How to Make Your Own Gin

Inspired by the research I did for the 1920’s speakeasy murder mystery party I hosted soon (find out more about that here), I decided to try infusing my own gin.

Gin is one of the most flexible categories of spirits. Essentially any neutral spirit infused with botanicals – herbs, spices, citrus, and so forth – counts as gin, as long as the mix of botanicals includes a predominant juniper flavor. That means that it’s surprisingly easy to transform a bottle of plain old vodka into delicious homemade gin.

My spice cupboard – while very well stocked in general – did not as yet include juniper berries. This meant that my efforts to infuse my own gin (I skipped the distilling part due to a strong desire not to go blind or die of methanol poisoning) began with a Metro ride out to Maplewood in search of juniper. After a quick trip to Penzey’s Spices for a bottle of berries (and a prolonged detour to nearby Vom Fass to sample absinthe & floral liqueurs), I hopped over to Shop & Save to pick up my neutral spirit. I chose a bottle of semi-local Pearl vodka.

Armed with my vodka (or, as I liked to think of it, my pre-gin) and my berries, it was time to begin the infusion process.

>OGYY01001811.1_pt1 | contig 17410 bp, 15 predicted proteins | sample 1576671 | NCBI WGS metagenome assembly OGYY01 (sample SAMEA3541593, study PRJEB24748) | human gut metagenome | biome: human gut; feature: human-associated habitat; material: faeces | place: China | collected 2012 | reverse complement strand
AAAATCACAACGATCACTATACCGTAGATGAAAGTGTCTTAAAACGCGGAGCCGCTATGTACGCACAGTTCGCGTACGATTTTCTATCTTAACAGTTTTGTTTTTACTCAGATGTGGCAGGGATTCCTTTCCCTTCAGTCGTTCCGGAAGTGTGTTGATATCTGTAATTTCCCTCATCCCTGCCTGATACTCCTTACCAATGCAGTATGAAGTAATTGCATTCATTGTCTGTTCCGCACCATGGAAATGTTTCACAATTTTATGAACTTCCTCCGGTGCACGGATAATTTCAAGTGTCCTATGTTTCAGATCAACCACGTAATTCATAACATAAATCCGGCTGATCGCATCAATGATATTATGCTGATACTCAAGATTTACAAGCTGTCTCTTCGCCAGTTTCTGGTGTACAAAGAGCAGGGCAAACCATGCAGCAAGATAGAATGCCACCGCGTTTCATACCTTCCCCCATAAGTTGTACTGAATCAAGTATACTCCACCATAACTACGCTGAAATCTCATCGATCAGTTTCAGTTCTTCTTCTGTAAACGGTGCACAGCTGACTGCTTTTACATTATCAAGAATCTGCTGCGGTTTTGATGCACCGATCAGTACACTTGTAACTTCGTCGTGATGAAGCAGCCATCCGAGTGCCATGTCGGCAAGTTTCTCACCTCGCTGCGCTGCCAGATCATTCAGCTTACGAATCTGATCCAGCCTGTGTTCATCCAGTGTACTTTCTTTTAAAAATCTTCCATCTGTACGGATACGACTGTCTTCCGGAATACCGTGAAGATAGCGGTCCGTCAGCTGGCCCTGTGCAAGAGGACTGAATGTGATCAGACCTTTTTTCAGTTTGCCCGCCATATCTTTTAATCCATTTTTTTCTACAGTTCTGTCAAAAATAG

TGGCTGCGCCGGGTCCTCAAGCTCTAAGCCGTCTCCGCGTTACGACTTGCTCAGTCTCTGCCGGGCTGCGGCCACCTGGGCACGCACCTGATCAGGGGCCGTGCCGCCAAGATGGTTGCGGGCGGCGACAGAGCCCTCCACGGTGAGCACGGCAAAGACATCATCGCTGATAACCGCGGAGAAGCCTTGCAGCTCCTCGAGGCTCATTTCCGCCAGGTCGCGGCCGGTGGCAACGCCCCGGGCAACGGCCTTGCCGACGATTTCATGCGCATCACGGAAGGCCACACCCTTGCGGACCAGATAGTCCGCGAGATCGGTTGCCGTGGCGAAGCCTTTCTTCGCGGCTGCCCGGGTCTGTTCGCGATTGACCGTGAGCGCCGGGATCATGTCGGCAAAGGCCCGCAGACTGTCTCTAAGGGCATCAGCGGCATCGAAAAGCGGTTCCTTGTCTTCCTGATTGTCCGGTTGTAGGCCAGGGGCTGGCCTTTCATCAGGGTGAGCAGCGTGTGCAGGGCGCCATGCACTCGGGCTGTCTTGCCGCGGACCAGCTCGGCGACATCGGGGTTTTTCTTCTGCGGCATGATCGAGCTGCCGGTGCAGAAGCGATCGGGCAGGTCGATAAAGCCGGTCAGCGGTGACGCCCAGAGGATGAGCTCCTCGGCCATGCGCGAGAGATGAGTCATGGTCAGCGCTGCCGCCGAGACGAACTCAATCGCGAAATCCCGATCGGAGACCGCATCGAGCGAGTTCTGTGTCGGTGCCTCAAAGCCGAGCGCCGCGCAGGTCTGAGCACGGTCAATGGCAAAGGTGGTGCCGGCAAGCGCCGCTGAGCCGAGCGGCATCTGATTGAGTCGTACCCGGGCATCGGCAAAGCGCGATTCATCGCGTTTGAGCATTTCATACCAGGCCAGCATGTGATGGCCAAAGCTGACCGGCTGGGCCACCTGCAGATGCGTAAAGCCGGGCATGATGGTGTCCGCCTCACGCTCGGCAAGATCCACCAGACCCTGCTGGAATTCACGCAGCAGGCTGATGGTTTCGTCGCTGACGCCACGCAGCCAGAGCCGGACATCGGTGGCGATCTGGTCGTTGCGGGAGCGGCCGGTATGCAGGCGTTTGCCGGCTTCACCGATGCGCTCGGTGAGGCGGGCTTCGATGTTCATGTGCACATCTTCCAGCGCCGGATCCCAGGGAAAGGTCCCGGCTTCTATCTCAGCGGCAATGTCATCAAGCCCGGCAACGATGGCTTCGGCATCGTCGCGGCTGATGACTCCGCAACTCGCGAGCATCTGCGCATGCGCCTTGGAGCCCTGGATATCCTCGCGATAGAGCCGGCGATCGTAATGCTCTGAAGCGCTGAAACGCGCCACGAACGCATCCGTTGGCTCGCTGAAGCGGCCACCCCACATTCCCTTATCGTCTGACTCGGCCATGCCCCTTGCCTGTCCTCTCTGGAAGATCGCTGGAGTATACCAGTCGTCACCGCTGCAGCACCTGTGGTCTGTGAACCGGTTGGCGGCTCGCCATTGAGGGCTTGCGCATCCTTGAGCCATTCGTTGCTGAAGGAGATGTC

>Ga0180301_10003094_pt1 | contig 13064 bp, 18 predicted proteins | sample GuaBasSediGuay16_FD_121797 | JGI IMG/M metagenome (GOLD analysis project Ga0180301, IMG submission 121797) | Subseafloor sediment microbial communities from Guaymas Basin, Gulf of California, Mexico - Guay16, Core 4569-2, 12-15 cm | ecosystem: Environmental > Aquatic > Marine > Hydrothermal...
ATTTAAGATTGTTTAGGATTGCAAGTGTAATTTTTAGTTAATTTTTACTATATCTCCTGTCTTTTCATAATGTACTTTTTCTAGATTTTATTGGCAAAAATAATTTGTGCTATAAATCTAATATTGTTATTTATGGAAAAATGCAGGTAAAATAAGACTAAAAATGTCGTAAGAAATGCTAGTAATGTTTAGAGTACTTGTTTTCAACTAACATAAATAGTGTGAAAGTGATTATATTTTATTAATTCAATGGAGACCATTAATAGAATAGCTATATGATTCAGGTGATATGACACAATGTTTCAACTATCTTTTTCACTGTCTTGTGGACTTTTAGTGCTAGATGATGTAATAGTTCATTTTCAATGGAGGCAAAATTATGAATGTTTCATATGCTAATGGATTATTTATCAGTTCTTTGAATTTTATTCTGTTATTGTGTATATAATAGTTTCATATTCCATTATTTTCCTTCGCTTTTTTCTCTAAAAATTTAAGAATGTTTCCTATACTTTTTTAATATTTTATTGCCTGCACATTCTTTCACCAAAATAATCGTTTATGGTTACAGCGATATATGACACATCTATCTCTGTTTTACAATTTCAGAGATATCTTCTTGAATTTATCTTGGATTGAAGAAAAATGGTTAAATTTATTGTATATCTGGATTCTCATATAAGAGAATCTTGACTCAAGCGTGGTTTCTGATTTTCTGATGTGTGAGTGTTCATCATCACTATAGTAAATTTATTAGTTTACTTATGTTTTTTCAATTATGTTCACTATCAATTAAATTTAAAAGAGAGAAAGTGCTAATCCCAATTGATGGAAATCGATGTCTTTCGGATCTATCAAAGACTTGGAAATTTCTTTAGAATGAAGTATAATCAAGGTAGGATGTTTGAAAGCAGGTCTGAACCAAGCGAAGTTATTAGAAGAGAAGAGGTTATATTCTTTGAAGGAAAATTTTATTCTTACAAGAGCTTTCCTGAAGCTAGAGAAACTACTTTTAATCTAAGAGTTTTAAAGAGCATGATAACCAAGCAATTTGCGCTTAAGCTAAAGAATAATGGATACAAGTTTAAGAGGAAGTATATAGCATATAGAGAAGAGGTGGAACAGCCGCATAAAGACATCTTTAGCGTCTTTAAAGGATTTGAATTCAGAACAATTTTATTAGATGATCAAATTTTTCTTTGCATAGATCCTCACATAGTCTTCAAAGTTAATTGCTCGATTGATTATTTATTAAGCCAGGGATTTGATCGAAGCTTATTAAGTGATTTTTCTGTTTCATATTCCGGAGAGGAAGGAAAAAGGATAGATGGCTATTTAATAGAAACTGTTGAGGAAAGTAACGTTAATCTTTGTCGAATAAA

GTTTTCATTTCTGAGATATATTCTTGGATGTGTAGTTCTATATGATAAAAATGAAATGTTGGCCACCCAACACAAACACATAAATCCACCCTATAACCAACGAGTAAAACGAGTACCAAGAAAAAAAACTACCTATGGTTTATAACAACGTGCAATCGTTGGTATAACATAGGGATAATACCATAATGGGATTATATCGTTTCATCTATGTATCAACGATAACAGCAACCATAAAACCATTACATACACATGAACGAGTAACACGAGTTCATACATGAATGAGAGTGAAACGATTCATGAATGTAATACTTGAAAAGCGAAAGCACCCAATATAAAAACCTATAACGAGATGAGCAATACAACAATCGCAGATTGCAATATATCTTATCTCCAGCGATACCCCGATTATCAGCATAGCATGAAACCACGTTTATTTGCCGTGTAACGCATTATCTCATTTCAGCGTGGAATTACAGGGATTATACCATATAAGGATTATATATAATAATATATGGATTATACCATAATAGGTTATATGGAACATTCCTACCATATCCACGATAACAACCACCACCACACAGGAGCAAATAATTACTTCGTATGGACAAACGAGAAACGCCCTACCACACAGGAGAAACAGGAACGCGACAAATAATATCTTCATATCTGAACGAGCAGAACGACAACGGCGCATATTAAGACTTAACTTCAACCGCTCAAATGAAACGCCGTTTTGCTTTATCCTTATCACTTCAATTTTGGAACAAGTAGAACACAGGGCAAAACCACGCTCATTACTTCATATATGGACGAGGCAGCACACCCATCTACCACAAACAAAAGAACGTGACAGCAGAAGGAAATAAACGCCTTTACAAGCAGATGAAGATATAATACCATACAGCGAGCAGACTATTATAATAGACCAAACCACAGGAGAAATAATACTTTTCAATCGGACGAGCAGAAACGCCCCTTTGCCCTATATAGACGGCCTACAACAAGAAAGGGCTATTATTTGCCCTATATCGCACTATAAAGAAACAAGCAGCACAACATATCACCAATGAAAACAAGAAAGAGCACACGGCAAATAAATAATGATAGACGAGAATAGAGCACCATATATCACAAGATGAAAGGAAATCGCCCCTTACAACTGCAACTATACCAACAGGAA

While there are a wealth of gin recipes available on the Internet, I chose to start with this one from The Hungry Mouse.

I adapted the recipe after tasting my first infusion, so the ingredients you see below are from my ever-so-slightly different blend (I reduced the amounts of the coriander and allspice to mellow the spice and let the other flavors come through more).

I highly recommend trying out the recipe for yourself!


1 (750ml) bottle of vodka (or other neutral spirit)
3 Tablespoons dried juniper berries
1/4 teaspoon ground coriander
1/8 teaspoon ground allspice
1/4 teaspoon fennel seed
3 green cardamom pods
3 black peppercorns
1 bay leaf
1 sprig fresh rosemary
1 piece fresh lemon peel
1 sprig fresh lavender

Gin & Tonics

  1. Sanitize a glass bottle with hot, soapy water.
  2. Add the botanicals to the bottle.
  3. Pour over the vodka.
  4. Shake the bottle vigourously.
  5. Let sit overnight in a cool, dark place. I infused mine for close to 24 hours total.
  6. Shake the bottle again.
  7. Strain out the solids, and then run the gin through a coffee filter a few times. The result will still have a slight golden color.
  8. Enjoy!

I tested out my infusion with some gin & tonics (don’t look at me like that – I made one for me and one for Joe!). They were DELICIOUS! Well worth the (24 hour) wait. I’m saving the rest of the bottle to divide up and give out as prizes at the murder mystery party for Best Dressed and Best Performance.

Guess I’ll just have to make more soon.

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